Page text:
Famous Temples in India Or Indian Temple
Cave Temples at Ajanta & Ellora
Cave Temples at Ajanta & Ellora (Aurangabad, Maharashtra): Fashioned out of rock by little more than simple hand-held tools, the cave temples at Ajanta (created by Buddhist monks between the 2nd and 7th c.) and Ellora (a marriage of Buddhist, Hindu, and Jain temples, created between the 4th and 9th c.) are the finest examples of rock-cut architecture in India, and deserving of their World Heritage status. The zenith is Kailashnath Temple, effectively a mountain whittled down to a free-standing temple.
Lord Gomateswara Monolith (Sravanabelagola, Karnataka)
One of the oldest (ca. A.D. 918) and most important Jain pilgrimage sites, this 18m (60-ft.) statue of the naked Lord Gomateswara—a representation of Bahubali, son of the first Jain tirthankara, said to have sought enlightenment by standing naked and motionless for an entire year—is the tallest monolithic statue on Earth.
Scattered among the Henri Moore–like boulders in the heart of Karnataka’s rural interior, Hampi was once the royal seat of the powerful Vijayanagar kingdom, its size and wealth drawing comparisons with imperial Rome. Today, the city has crumbled away to a few starkly beautiful leftovers, but the remote setting couldn’t be more romantic.
The Temples of Mamallapuram (Tamil Nadu)
A visit to this oncethriving port city of the Pallava dynasty, who ruled much of South India between the 4th and 9th centuries A.D., is an essential stop on Tamil Nadu’s temple tour. The earliest examples of monumental architecture in southern India (the celebrated Arjuna’s Penance is the largest relief-carving on earth), these rock-cut shrines are best explored in the morning, leaving you time to unwind on the pleasant beach and dine on succulent seafood at village cafes for a song.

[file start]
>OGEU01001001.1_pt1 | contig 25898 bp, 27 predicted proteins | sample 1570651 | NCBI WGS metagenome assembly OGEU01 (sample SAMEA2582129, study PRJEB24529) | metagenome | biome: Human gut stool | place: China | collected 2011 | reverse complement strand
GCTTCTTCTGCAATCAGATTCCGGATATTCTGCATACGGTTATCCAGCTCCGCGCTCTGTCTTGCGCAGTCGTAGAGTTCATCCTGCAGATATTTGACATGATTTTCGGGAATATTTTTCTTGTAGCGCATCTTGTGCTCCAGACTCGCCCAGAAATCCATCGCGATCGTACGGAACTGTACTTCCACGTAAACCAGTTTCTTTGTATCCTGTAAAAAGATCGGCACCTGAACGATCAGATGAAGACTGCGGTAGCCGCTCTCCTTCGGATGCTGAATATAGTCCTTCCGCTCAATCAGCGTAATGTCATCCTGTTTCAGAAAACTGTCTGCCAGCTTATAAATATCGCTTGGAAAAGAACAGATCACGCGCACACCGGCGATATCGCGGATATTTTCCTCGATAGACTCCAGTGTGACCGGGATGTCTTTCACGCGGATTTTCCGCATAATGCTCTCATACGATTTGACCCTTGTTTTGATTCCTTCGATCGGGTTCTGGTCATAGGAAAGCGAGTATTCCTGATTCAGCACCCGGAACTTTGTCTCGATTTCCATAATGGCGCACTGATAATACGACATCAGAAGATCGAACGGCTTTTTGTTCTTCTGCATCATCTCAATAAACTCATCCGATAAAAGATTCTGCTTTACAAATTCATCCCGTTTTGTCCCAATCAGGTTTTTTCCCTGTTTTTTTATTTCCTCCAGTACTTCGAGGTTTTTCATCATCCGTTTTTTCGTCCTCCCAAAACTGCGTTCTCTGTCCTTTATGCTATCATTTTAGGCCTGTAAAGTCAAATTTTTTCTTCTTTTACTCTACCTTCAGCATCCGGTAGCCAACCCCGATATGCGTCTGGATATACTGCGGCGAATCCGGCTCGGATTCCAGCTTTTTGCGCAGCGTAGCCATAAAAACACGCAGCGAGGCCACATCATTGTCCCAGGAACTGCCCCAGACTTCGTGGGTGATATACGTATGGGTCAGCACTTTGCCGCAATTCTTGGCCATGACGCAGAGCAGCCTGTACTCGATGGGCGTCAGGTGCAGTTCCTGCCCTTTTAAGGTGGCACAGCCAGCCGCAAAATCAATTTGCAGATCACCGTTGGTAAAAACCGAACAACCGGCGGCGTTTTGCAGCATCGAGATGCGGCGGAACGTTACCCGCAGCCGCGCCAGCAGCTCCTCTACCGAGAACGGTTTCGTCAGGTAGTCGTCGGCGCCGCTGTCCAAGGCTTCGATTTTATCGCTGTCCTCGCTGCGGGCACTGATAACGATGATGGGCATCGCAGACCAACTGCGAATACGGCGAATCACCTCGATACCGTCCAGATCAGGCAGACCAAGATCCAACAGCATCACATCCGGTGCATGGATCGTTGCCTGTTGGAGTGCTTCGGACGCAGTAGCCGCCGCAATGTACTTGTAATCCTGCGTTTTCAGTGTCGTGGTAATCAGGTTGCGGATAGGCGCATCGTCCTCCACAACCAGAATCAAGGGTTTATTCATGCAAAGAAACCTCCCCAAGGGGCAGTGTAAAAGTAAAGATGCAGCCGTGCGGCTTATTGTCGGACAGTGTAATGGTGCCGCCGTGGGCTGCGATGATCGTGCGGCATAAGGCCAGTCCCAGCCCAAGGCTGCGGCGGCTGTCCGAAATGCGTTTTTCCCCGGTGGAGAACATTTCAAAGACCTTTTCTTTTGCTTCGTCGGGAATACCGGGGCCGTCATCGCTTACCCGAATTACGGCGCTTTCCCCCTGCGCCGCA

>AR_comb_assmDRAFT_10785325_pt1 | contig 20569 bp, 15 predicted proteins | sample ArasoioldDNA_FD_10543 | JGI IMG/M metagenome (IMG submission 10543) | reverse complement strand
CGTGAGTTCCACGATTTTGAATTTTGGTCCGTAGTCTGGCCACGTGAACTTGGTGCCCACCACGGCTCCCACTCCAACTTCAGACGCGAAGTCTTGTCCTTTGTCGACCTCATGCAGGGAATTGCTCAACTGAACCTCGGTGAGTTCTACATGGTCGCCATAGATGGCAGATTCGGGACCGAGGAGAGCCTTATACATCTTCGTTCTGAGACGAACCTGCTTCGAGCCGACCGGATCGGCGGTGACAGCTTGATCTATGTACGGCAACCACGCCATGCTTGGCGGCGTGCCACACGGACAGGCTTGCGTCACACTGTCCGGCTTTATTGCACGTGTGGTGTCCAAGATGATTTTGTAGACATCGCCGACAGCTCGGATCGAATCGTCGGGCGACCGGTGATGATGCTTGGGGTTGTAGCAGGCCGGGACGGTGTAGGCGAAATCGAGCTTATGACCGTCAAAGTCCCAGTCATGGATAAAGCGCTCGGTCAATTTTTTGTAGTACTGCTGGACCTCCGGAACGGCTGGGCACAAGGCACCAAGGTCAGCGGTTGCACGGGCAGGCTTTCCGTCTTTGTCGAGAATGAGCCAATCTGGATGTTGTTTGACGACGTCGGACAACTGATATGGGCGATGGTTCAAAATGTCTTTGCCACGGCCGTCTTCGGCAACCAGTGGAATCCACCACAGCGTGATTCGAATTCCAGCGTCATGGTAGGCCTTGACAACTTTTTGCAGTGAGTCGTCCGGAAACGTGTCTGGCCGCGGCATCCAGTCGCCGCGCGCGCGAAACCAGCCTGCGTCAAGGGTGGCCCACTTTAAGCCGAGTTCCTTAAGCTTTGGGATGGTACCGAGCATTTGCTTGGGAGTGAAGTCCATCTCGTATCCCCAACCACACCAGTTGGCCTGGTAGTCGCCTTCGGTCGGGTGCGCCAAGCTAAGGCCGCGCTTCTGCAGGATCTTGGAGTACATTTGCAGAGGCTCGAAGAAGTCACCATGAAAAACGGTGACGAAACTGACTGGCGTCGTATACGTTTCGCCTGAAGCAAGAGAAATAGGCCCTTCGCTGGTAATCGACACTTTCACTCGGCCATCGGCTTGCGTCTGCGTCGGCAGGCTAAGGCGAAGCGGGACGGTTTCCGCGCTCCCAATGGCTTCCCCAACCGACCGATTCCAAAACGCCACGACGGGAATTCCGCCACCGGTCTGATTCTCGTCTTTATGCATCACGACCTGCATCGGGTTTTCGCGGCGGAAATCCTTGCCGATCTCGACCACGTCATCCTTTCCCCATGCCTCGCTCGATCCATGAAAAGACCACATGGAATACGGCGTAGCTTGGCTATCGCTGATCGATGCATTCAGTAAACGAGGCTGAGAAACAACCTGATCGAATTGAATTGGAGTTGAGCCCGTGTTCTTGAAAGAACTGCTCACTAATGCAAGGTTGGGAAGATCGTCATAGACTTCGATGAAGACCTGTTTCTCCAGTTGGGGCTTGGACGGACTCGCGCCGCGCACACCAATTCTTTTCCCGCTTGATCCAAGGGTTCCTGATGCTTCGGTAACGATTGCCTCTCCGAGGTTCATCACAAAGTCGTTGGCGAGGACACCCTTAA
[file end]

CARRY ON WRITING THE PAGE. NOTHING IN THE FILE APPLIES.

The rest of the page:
Shri Meenakshi-Sundareshwarar Temple (Madurai, Tamil Nadu)
Alive with prayers, processions, garland- makers, and joyous devotees who celebrate the mythological romance between the beautiful threebreasted goddess and her mighty Lord Shiva, this colorful and lively complex of shrines, halls, and market stalls is almost Disneyesque, marked as it is by numerous entrance towers tangled with colorful stucco gods, demons, beasts, and mythological heroes. It truly embodies the spirit of Tamil Nadu’s deeply embedded temple culture.
The Temples of Khajuraho (Khajuraho, Madhya Pradesh)
Built between the 10th and 12th centuries by the Chandela Rajputs, these World Heritage Site monuments are most famous for the erotic sculptures that writhe across the interiors and exteriors. But even the temple designs— their soaring shikharas (spires) serving as metaphoric “stairways to heaven”— are striking, and are considered the apotheosis of medieval Hindu architecture.
Jain Temples of Rajasthan & Gujarat (Ranakpur and Mount Abu, near Udaipur, Rajasthan, and Palitana, Gujarat)
The Jains put all their devotional passion (and not inconsiderable wealth) into the creation of the most ornate marble temples; with exquisitely detailed relief carvings covering every inch, they are all jawdroppingly beautiful. Make sure you visit at least one while you’re in India, preferably either Ranakpur Temple or Dilwara Temple in Rajasthan. Or head for Palitana, in Gujarat, where 850 Jain temples and 1,000 shrines top sacred Mount Satrunjaya, “the hill that conquers enemies.”
Golden Temple (Amritsar, Punjab)
Arguably the greatest spiritual monument in India. The name derives from the central gold-plated Hari Mandir— the inner sanctuary featuring goldplated copper cupolas and white marble walls inlaid with precious stones—which sits at the center of the “Pool of Nectar.” Every day thousands of disciplined devotees pay their respects, touching their heads to the glistening marble floor while singing devotional songs continuously—a wonderful, welcoming, and humbling experience.
The Sun Temple at Konark (near Bhubaneswar, Orissa)
An enormous war chariot carved from a massive chunk of rock during the 13th century, this masterpiece of Indian temple art is covered with detailed sculpted scenes, from the erotic to the mythological. Guarded by stone elephants and lions, the immense structure is seen as the gigantic chariot of the sun god emerging from the ocean, not far from Orissa’s 500km (300-mile) beach.